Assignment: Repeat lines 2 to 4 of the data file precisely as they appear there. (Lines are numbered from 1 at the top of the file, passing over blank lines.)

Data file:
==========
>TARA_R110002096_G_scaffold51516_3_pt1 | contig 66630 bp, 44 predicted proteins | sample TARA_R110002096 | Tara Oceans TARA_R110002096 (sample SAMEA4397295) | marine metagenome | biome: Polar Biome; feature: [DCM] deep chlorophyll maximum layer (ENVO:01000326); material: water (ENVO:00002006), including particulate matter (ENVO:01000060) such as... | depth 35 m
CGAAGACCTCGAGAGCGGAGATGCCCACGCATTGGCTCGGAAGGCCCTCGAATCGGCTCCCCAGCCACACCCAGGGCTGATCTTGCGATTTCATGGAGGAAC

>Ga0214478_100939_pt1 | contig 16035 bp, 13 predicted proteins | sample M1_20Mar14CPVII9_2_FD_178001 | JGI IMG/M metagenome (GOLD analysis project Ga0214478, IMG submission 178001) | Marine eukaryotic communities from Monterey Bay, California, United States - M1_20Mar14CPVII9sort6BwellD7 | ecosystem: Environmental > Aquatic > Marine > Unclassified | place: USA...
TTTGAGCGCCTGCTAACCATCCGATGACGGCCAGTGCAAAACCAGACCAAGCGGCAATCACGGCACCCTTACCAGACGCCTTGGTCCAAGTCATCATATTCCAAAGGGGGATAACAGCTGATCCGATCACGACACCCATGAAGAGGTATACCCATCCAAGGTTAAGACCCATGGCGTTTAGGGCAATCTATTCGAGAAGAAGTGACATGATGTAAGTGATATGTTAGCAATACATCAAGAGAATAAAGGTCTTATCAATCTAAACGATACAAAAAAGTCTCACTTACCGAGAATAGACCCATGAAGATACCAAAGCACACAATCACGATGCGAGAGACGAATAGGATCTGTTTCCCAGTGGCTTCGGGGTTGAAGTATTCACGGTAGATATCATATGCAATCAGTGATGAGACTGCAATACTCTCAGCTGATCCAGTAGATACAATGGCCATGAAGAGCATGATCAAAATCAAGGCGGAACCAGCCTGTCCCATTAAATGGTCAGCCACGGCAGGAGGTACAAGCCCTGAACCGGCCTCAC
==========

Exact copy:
CGAAGACCTCGAGAGCGGAGATGCCCACGCATTGGCTCGGAAGGCCCTCGAATCGGCTCCCCAGCCACACCCAGGGCTGATCTTGCGATTTCATGGAGGAAC

>Ga0214478_100939_pt1 | contig 16035 bp, 13 predicted proteins | sample M1_20Mar14CPVII9_2_FD_178001 | JGI IMG/M metagenome (GOLD analysis project Ga0214478, IMG submission 178001) | Marine eukaryotic communities from Monterey Bay, California, United States - M1_20Mar14CPVII9sort6BwellD7 | ecosystem: Environmental > Aquatic > Marine > Unclassified | place: USA...
TTTGAGCGCCTGCTAACCATCCGATGACGGCCAGTGCAAAACCAGACCAAGCGGCAATCACGGCACCCTTACCAGACGCCTTGGTCCAAGTCATCATATTCCAAAGGGGGATAACAGCTGATCCGATCACGACACCCATGAAGAGGTATACCCATCCAAGGTTAAGACCCATGGCGTTTAGGGCAATCTATTCGAGAAGAAGTGACATGATGTAAGTGATATGTTAGCAATACATCAAGAGAATAAAGGTCTTATCAATCTAAACGATACAAAAAAGTCTCACTTACCGAGAATAGACCCATGAAGATACCAAAGCACACAATCACGATGCGAGAGACGAATAGGATCTGTTTCCCAGTGGCTTCGGGGTTGAAGTATTCACGGTAGATATCATATGCAATCAGTGATGAGACTGCAATACTCTCAGCTGATCCAGTAGATACAATGGCCATGAAGAGCATGATCAAAATCAAGGCGGAACCAGCCTGTCCCATTAAATGGTCAGCCACGGCAGGAGGTACAAGCCCTGAACCGGCCTCAC